Eurozone exports increased 2.1% month-on-month on a seasonally adjusted basis in August, after a decline of 1% in July. Imports fell slightly in August and as this data is in nominal terms, this is surprising given the higher oil price. This means that the trade surplus of the eurozone increased to €16.6 billion, roughly the same level as seen in June after a drop in July to €12.6 billion.
While eurozone businesses have seen confidence falter over trade tensions in recent months, it is difficult to find hard evidence for the specific effect of the trade war on actual exports data. A truce in the trade conflict between the US and EU that was arranged by European Commission President Jean-Claude Juncker and US President Donald Trump has limited the impact on trade relations significantly, but the overall trade surplus of the EU with the US has actually increased when comparing trade in the first eight months of this year to 2017 and therefore remains a source of concern to the trade relationship in the months ahead. It is also important not to discount the sometimes unpredictable impact of the US-China conflict on the eurozone trade data through global supply chain effects.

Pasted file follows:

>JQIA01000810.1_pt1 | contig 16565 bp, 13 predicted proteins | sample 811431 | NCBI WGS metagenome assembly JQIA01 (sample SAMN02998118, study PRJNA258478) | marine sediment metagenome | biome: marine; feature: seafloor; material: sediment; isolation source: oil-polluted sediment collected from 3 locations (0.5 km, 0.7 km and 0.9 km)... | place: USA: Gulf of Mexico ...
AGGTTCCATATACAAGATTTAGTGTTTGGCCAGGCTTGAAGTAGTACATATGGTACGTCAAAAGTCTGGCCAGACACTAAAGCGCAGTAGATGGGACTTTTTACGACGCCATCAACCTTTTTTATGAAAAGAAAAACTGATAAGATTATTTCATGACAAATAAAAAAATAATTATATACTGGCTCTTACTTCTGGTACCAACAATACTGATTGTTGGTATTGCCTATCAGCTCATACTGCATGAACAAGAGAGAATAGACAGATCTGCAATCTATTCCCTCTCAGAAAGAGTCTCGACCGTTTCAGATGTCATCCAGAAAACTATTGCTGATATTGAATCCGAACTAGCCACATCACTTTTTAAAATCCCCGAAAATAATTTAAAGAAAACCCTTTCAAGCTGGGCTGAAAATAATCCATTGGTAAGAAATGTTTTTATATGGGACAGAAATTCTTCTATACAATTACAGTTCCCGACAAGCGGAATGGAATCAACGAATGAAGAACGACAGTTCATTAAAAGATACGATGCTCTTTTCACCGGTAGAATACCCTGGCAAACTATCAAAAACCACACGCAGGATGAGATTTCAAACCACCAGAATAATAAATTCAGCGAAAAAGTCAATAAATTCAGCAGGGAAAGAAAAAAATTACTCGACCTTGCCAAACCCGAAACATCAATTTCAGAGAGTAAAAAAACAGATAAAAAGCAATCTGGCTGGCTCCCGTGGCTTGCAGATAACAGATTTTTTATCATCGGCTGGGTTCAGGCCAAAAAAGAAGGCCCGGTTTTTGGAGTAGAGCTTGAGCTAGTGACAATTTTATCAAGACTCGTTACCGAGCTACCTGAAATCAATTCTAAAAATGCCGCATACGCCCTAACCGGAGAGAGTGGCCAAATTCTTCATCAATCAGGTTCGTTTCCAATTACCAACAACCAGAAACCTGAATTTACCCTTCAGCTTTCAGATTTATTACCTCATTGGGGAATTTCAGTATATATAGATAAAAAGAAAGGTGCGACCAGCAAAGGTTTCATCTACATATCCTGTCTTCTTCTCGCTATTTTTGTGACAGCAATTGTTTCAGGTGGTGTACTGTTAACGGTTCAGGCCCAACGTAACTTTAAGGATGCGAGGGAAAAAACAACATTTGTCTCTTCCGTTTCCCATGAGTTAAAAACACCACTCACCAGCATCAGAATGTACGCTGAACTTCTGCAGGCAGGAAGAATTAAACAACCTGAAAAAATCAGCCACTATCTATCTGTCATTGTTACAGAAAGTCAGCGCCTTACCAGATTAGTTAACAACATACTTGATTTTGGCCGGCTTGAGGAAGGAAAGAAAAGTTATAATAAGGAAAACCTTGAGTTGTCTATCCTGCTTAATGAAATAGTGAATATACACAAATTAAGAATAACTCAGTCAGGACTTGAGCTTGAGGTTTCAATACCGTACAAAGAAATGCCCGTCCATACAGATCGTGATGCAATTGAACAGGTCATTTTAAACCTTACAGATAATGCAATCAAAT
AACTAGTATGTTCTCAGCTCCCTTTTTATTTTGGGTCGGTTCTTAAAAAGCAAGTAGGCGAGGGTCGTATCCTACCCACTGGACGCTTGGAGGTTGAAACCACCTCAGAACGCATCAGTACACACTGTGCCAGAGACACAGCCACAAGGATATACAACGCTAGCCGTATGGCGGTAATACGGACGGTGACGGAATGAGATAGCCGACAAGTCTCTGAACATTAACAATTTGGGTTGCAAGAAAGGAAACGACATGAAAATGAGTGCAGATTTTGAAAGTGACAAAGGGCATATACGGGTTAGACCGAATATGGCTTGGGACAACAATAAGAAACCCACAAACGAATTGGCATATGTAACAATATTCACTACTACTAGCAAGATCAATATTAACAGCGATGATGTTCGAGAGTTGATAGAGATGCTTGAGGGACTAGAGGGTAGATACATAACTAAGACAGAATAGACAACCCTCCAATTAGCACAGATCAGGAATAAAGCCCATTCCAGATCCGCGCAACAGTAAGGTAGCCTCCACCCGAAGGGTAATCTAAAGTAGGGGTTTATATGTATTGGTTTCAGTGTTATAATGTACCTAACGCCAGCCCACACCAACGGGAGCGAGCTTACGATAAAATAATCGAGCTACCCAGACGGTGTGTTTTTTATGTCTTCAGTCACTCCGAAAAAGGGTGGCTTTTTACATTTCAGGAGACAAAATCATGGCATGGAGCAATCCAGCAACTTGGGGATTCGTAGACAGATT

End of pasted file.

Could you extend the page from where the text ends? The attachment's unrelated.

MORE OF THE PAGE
The trade outlook, therefore, remains a source of concern to the eurozone economy, which is starting to rely more heavily on domestic demand growth. Emerging market turmoil resulting in depreciating local currencies as well as Brexit only add to the export woes in the coming months. PMIs are signalling more worrying signs for exports in the September data as well, meaning that the overall contribution of net exports in 3Q could disappoint despite the positive signs from this August trade report.